Assessing the Convergence Thesis of Legal Reforms in Emerging Market Economies

  • Linda Elmose

This chapter argues that the post-Cold War era global phenomenon of proliferating transitional market economies are characterized by institutional diversity, rather than by neo-liberal convergence. The contention of diversity presents a direct challenge to the apparent ambition of the international community to engineer institutionally a neo-liberal economic world order, as reflected in the Good Governance development model orthodoxy. Two principal claims are made to argue why development scholars and practitioners should remain sceptical that institutional convergence is occurring or is likely to occur around the prescribed governance reforms. First, empirical evidence cannot confirm the view that these neo-liberal institutions are being progressively implemented by the fastest-growing emerging market economies. Second, and more theoretically, a set of faulty assumptions surrounding the neo-liberal conceptualization of state power and the state’s role in institutional change can be linked to a paradox, or unintended consequence, which undermines the neo-liberal ambitions for institutional convergence.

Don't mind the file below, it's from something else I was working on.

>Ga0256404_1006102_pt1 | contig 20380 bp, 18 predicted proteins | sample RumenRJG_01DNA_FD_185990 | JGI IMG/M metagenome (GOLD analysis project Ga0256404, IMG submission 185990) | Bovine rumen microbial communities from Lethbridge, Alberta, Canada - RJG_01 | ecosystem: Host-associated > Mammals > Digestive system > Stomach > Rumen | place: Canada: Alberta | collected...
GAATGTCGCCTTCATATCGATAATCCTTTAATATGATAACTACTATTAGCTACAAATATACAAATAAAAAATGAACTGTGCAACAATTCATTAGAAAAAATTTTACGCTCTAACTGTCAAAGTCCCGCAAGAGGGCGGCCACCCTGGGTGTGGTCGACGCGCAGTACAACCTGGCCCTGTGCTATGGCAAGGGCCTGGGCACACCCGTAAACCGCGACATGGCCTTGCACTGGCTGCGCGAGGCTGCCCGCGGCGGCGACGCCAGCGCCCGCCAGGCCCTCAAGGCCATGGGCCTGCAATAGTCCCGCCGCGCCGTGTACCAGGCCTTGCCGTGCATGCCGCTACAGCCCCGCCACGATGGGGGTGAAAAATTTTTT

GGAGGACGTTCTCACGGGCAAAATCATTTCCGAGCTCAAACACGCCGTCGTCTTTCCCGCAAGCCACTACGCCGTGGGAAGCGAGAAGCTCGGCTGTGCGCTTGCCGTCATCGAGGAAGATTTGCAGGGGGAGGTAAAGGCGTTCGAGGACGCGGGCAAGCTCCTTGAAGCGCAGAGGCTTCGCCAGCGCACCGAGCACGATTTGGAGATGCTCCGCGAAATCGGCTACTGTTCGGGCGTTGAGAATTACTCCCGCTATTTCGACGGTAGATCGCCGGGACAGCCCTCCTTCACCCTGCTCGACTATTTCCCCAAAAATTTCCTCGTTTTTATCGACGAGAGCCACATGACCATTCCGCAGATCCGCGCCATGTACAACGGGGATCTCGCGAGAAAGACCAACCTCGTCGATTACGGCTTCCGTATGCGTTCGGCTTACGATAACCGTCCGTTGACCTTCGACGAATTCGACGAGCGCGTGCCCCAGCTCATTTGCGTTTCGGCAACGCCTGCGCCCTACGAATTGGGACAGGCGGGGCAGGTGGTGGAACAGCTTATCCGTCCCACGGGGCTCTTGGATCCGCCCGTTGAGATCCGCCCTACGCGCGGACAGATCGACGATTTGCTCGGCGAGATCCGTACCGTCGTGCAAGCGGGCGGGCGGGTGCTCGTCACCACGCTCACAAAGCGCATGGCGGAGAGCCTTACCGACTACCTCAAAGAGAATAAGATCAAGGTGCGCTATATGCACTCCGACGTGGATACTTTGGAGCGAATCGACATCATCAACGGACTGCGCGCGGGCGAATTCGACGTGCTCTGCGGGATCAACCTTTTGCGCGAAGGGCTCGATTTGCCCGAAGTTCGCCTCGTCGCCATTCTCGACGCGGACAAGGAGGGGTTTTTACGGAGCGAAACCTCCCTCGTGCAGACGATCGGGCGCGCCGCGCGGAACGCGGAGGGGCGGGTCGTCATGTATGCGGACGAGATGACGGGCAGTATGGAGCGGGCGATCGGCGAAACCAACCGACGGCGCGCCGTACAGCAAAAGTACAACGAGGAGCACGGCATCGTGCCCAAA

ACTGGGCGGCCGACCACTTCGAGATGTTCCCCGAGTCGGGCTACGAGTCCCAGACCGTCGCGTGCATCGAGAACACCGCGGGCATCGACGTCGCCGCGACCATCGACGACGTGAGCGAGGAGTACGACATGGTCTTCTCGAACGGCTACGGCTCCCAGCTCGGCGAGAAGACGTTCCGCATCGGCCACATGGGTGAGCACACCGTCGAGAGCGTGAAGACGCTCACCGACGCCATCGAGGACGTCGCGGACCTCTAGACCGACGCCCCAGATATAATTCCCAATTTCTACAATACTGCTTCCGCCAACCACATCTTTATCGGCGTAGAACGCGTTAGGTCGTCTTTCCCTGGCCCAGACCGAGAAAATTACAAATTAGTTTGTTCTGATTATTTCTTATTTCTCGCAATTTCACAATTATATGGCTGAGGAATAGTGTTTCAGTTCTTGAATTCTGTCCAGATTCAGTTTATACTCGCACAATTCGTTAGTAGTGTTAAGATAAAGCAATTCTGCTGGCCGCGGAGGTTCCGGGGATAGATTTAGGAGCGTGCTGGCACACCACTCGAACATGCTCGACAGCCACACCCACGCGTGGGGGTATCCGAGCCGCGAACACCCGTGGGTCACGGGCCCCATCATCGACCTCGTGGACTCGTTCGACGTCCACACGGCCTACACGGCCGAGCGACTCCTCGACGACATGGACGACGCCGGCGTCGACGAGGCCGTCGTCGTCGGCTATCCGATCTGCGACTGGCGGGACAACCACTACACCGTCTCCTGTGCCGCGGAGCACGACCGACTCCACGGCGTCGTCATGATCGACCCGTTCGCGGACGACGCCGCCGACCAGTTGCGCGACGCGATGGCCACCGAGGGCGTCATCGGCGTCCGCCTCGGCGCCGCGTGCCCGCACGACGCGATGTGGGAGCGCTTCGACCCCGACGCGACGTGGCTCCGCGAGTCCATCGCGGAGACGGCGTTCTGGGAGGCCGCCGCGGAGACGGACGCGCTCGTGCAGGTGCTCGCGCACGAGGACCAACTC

Market Economy Good Governance Governance Institution Legal Reform Emerge Market Economy 
These keywords were added by machine and not by the authors. This process is experimental and the keywords may be updated as the learning algorithm improves.


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Copyright information

© Springer 2007

Authors and Affiliations

  • Linda Elmose
    • 1
  1. 1.Department of Political ScienceSimon Fraser UniversityCanada

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